We learned that the students were really into art and music. We were told that if your friends don’t ask you to be in their band, the problem is you as a person.
Loyola students are, I think, looking for a sense of purpose like a lot of college kids, but the quest here also dovetails with Jesuit values and the idea that you can personally make some sort of impact on the world — in small or large ways.
Let’s look at the strengths of Loyola next. These are some of the ways that Loyola stands apart:
First, it’s very strong on creative thinking. We’re not talking about critical thinking; that’s a 1980s thing. We’re talking about creative thinking, which is more about now.
They’ve got a very strong presence in creative programs. I mentioned music. There’s also a music industry major — which is the practical, career-oriented side of things — and digital film and creative writing. Those kinds of programs have been some of their shining stars.
The class projects typically mix a lot of disciplines and different types of skills. There’s always this element of creative problem-solving that’s added into the mix. Loyola also has a lot of programs that teach you how to monetize creative work so that you could actually have a career in a creative field.
Second, Loyola is also very strong on social justice.
I will say that I went to a Methodist college, and it was only religious on parents’ weekend, if you know what I mean.
What about Loyola? How religious is it? Well, the Jesuit ideals teach you that you use your talents to make the world better. You think about things like righting social injustice and giving back.
One of the students told me — I thought this was a great explanation — she said that every Loyola diploma should come with a disclaimer that says, “All your life you’re going to look at the world around you, and you’re going to ask why can’t this be better? Or why can’t this be fairer?”
Third, for New Orleans, I’ve listed it as a strength, but actually it was a strength and a weakness.
The research showed that people were 50/50 about whether New Orleans would be a desirable college destination. So we needed to tip the scale so that people could see it as more than just about parades and partying.
Also Loyola’s a school where diversity doesn’t really have to be staged or engineered in any way. It just is. The students come from all over the world. They come from all walks of life. It’s not just diverse; it’s also just a little bit offbeat. If you wanted to dress like Little Bo-Peep, go ahead and do it, because you can be who you are and you’re not going to be hassled.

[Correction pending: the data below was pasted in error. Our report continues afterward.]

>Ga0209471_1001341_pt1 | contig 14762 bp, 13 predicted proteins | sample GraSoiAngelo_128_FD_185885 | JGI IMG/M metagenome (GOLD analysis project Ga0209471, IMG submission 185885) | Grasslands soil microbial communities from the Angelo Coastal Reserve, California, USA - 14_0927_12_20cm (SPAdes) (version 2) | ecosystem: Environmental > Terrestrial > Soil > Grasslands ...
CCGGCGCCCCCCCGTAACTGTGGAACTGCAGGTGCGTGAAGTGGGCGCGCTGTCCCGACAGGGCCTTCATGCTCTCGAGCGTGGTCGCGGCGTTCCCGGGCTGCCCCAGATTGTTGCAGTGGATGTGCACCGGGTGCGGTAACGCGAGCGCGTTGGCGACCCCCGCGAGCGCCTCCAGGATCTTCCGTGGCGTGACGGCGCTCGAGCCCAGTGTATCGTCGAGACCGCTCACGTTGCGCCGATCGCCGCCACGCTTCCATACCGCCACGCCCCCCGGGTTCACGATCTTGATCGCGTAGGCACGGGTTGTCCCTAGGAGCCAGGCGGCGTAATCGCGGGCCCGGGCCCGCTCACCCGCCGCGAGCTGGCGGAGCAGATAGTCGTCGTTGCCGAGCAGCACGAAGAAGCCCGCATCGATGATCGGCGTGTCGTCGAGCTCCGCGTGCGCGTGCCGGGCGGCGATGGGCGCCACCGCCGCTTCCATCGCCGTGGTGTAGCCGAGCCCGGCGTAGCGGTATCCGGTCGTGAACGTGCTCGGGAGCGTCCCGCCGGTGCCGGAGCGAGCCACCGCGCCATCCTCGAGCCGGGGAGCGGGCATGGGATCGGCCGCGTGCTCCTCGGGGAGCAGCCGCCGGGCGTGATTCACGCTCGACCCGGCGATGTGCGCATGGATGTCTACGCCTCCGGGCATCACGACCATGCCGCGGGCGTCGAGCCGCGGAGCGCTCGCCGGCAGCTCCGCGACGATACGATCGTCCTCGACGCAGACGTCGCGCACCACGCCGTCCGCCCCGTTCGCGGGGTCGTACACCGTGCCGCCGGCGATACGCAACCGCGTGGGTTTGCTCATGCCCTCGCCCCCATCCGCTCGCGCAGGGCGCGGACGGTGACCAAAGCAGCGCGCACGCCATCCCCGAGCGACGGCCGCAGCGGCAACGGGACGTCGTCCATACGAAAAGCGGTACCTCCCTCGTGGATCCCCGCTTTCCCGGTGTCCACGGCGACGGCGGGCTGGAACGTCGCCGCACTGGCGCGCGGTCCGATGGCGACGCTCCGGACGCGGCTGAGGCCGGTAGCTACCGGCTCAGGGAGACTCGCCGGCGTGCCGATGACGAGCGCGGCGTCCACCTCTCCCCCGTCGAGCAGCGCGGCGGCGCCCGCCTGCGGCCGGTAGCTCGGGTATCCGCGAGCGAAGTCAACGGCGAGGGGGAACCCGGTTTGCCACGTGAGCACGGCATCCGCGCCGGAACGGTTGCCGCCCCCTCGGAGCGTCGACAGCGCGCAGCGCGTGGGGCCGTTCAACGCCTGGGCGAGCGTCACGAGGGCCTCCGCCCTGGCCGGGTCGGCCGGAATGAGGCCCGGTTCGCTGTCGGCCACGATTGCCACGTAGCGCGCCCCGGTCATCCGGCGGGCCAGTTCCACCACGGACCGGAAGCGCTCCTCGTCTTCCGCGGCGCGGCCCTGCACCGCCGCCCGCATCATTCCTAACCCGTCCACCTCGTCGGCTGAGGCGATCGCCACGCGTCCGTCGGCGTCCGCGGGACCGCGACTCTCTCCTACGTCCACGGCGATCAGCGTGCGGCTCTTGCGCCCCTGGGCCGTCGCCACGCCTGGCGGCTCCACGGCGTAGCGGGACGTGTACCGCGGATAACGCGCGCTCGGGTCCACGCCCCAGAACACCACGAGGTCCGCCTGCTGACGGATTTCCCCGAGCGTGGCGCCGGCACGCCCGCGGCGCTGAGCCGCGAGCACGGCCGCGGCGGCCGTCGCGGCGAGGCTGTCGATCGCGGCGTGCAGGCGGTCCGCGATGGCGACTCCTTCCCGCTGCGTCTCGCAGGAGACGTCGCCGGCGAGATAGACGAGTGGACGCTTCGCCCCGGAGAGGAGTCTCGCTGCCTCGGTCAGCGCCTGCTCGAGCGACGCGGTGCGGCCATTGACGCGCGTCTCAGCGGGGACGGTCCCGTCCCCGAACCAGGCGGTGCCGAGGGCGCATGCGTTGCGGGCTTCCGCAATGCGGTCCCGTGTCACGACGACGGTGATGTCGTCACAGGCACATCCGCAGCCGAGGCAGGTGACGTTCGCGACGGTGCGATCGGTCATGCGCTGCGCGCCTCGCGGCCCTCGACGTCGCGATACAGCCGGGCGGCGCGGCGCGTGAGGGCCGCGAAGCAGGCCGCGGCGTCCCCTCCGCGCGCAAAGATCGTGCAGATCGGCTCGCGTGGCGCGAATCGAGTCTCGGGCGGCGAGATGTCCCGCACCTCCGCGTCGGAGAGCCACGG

The next slide is just a palate cleanser. So if you’re expecting a campus to look like rickety old New Orleans, this is what it actually looks like. I call it “Catholic meets tropical.”
Our next step is to work on the creative concept. This is where we’re taking the ideas from the platform — the messages about what we stand for as an institution — and start to translate them into the creative.
The creative concept that we landed on here is called “Create Something Meaningful.” It’s picking up this idea of creativity. We weren’t sure if it applied to the whole institution, so at a certain point we had a meeting with the small group of deans, and we had to ask, “Could this concept represent creativity in fields that aren’t music and arts?”
It was the science people who spoke up first and said, “Science is extremely creative. Anybody who doesn’t see the creativity there just doesn’t really understand how science works.” That was a good sign for us.
The concept has the word create first, and then something meaningful taps into the sense of purpose, where you could work on something that is meaningful to your community or to the world at large — or even just to you personally.
On the next slide, we’ll take a look at mood boards. Along with the creative concept, we also present mood boards as part of our creative phase. The idea for the mood boards is that we’re letting you in on the creative process. You don’t have to wait until everything in finish, and then we say, “Ta-dah! Here, I hope you like it.”
With mood boards, you can see our thinking and how it aligns with your strategy and your messages. If you watch a lot of HGTV, the mood board phase is when the interior designers come in and they show you the swatches and the tile samples right before they gut your kitchen.